unsubscribe h300-l first-name last-name

 

Do not send any mail to my private address <zghazzal@midway.uchicago.edu>, except for appointments or personal problems regarding the course. Suggestions for term-papers topics should be posted directly at the class-list.

 

Problems in joining the list? Questions? Send an e-mail to Brian Kinne <bkinne@luc.edu>.

 

notes from it services:

 

From: "Jack Corliss, Loyola University Chicago" <jcorlis@orion.it.luc.edu>

 

Please note that about 96% of all registered students have e-mail accounts, on the GroupWise e-mail system (university e-mail system). We no longer encourage students to obtain Orion accounts unless they plan to do personal web page design and development.

 

Of course, students can use whatever e-mail account they have to subscribe and post to the class discussion list including AOL and Entereact. If you want to send attachments to the students on the list then they should find out their e-mail system handles attachments.

 

You should also know that as of May 1997, anyone using the computer workstations in any of the University computing centers and public-access labs are required to have university network access account (which we call the UVID). This is required whether the student plans to access the Internet resources, their GroupWise or Orion e-mail, use word-processing to write their papers, whatever.

 

Therefore, students are assigned these accounts automatically. However, if a student does not remember his or her university network access account/password, and registered late this year, then the student will need to go to the computing center to have the password reassigned or a network access account set up (usually takes 24 hours).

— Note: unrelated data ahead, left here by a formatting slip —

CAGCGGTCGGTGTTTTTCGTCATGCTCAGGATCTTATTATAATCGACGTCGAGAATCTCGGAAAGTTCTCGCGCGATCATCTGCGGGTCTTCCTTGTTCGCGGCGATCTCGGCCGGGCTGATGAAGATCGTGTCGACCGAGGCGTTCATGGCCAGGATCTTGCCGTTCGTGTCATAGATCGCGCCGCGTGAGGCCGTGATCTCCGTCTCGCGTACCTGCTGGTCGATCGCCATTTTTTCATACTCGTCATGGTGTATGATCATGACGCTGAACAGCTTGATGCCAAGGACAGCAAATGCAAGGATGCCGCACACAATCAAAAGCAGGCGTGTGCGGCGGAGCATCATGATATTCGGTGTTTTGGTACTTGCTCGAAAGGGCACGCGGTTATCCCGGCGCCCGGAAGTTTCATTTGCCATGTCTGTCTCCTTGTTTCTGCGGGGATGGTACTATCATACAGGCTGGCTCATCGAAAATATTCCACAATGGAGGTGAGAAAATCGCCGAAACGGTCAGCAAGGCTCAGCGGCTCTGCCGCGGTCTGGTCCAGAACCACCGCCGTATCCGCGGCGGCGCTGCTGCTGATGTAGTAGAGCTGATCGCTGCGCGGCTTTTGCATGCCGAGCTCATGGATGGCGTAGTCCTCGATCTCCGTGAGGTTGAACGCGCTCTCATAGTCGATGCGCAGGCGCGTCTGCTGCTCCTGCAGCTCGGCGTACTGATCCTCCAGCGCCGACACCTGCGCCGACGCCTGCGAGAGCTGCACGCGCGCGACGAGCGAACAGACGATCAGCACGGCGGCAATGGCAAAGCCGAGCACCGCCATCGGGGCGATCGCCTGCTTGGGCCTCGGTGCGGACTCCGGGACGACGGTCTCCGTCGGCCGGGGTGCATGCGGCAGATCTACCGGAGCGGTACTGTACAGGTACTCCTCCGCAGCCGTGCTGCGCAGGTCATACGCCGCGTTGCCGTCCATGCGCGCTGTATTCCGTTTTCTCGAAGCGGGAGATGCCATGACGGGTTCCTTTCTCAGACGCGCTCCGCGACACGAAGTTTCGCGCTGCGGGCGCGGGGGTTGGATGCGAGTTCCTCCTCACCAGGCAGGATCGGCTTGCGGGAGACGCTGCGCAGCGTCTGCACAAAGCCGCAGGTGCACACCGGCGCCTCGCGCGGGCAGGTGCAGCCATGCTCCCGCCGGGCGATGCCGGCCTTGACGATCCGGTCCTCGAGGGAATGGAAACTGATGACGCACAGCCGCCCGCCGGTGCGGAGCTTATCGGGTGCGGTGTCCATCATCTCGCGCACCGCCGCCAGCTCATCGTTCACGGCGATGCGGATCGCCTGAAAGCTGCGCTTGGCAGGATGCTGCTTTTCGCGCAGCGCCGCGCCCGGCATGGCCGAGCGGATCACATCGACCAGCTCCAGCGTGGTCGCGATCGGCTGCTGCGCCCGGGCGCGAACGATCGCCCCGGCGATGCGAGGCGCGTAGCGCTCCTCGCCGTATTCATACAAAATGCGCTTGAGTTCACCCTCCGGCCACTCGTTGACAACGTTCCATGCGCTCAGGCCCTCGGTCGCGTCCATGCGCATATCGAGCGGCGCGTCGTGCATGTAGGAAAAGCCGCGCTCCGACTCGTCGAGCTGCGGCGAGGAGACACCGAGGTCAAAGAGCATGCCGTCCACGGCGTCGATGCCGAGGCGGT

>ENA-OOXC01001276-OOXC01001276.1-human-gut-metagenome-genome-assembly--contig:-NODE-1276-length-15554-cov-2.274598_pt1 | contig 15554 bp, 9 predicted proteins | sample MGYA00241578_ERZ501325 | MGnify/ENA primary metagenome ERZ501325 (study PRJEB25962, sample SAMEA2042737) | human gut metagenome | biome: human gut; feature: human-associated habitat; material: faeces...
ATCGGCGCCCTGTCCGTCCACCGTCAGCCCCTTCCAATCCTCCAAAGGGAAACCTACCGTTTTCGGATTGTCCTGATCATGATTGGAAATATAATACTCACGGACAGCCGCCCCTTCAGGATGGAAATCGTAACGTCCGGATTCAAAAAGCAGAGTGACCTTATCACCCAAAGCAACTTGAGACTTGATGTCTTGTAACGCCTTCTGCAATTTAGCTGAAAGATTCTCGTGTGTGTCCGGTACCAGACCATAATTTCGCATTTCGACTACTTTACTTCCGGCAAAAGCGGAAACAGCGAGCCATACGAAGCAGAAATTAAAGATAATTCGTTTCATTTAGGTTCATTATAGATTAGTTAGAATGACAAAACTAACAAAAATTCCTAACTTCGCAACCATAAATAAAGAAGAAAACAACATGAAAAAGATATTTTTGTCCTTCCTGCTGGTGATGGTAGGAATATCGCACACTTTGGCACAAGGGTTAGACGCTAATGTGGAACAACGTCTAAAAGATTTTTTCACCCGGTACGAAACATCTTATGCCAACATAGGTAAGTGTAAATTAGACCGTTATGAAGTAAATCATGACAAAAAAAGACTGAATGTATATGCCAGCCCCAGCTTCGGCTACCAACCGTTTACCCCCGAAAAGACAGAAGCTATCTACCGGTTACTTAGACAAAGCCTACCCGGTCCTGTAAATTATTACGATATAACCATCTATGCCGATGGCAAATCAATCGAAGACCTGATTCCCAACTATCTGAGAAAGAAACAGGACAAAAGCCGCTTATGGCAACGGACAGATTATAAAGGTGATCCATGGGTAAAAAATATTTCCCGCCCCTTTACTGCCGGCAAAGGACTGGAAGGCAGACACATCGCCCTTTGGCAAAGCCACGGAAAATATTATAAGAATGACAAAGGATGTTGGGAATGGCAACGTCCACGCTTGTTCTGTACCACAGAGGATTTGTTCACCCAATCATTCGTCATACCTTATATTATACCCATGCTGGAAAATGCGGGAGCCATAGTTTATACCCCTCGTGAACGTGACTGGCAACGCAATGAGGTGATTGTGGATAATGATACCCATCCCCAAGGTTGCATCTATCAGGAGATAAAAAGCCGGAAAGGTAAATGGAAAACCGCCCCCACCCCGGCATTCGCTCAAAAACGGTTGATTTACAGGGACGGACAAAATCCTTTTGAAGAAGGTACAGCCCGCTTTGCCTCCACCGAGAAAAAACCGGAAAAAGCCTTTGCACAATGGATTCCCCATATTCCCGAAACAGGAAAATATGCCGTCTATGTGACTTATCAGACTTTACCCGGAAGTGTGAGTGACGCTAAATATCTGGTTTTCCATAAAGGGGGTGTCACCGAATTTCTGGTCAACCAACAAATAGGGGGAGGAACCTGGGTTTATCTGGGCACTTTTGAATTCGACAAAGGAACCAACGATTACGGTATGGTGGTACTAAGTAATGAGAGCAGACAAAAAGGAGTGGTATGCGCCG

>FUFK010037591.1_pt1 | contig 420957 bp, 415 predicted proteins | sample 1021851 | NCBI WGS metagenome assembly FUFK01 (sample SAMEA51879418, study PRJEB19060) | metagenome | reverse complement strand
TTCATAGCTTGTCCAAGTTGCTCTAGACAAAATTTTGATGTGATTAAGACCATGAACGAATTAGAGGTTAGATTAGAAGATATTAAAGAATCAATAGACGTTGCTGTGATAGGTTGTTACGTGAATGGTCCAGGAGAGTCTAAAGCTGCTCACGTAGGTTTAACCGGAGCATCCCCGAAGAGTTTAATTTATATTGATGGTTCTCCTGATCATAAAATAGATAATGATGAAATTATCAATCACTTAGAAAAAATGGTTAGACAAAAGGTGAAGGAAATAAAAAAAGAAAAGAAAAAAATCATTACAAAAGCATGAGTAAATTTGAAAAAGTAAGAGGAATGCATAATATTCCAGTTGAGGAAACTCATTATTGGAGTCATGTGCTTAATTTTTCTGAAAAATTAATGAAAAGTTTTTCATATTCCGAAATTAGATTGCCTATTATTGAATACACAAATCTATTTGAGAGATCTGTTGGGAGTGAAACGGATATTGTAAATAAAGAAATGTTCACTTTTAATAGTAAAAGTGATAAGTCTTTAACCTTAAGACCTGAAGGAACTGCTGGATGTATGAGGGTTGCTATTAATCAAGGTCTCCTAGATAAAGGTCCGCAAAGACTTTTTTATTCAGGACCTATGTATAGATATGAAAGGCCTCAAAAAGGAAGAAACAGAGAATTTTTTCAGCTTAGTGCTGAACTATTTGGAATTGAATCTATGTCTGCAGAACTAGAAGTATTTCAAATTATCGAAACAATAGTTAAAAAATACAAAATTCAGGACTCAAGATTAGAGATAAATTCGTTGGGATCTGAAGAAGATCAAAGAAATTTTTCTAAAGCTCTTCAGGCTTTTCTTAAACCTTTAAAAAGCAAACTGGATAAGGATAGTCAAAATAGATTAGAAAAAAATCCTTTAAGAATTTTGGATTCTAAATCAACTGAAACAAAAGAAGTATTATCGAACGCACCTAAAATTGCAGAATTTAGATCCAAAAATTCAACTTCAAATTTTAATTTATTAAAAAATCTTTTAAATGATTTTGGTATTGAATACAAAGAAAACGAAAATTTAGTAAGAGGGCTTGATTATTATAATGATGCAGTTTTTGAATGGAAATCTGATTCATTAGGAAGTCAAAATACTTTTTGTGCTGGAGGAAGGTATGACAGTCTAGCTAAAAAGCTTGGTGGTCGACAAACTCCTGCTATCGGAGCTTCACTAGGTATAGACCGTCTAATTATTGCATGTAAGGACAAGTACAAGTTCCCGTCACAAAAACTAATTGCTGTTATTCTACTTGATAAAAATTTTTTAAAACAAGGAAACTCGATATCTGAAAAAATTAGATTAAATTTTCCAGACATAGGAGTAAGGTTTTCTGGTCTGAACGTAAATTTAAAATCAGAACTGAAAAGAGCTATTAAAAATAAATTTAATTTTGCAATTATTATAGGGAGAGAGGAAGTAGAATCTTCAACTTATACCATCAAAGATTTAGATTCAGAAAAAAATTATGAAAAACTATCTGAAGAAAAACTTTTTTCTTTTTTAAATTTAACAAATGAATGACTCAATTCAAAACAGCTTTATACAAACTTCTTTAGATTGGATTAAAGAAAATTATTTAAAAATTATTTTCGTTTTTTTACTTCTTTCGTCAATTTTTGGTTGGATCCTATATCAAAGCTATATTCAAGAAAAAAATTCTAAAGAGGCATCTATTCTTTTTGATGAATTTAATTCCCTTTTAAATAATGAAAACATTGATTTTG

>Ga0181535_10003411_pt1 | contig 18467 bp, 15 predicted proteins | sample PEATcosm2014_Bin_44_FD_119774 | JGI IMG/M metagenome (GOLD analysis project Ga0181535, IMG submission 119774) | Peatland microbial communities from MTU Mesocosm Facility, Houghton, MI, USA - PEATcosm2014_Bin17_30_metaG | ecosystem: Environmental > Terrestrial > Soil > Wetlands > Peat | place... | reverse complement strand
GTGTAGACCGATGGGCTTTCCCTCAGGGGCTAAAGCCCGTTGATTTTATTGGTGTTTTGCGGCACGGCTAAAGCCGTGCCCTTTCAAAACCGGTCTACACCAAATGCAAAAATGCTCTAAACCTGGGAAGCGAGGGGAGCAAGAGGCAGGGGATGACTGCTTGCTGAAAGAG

WHAT I HAVE JUST PRESENTED ABOVE IS VERY IMPORTANT INFORMATION. Please be prepared to direct the student to one of the computing centers if he or she does not know nor remember the network access account or password.

 

Please note that some students may know this network access account as the GroupWise account and password—an unfortunate nomenclature—but most likely this is one and the same. Previously, we referred to these as GroupWise accounts but now we are calling them university IDs (or UVID), or university network access accounts.

 

The computing centers have had to deal with this last semester, so please do not hesitate to refer any students to the computing centers for assistance, or they can call the Help Desk at 4-4444 and the Help Desk staff will re-assign a network access password.

 


SELECTIVE BIBLIOGRAPHY

 

The following bibliography is highly selective and only restricted to books and articles which in a way or another are representative of a particular historical or sociological/anthropological trend. Students are thus encouraged, when writing their papers, to use more extensive bibliographies related to the topics they are dealing with. Some of the books for our weekly discussion sessions include such bibliographies. (It would better if you discuss with me your papers’ topics before you start writing.)

 

1. Islam & The Early Empires—General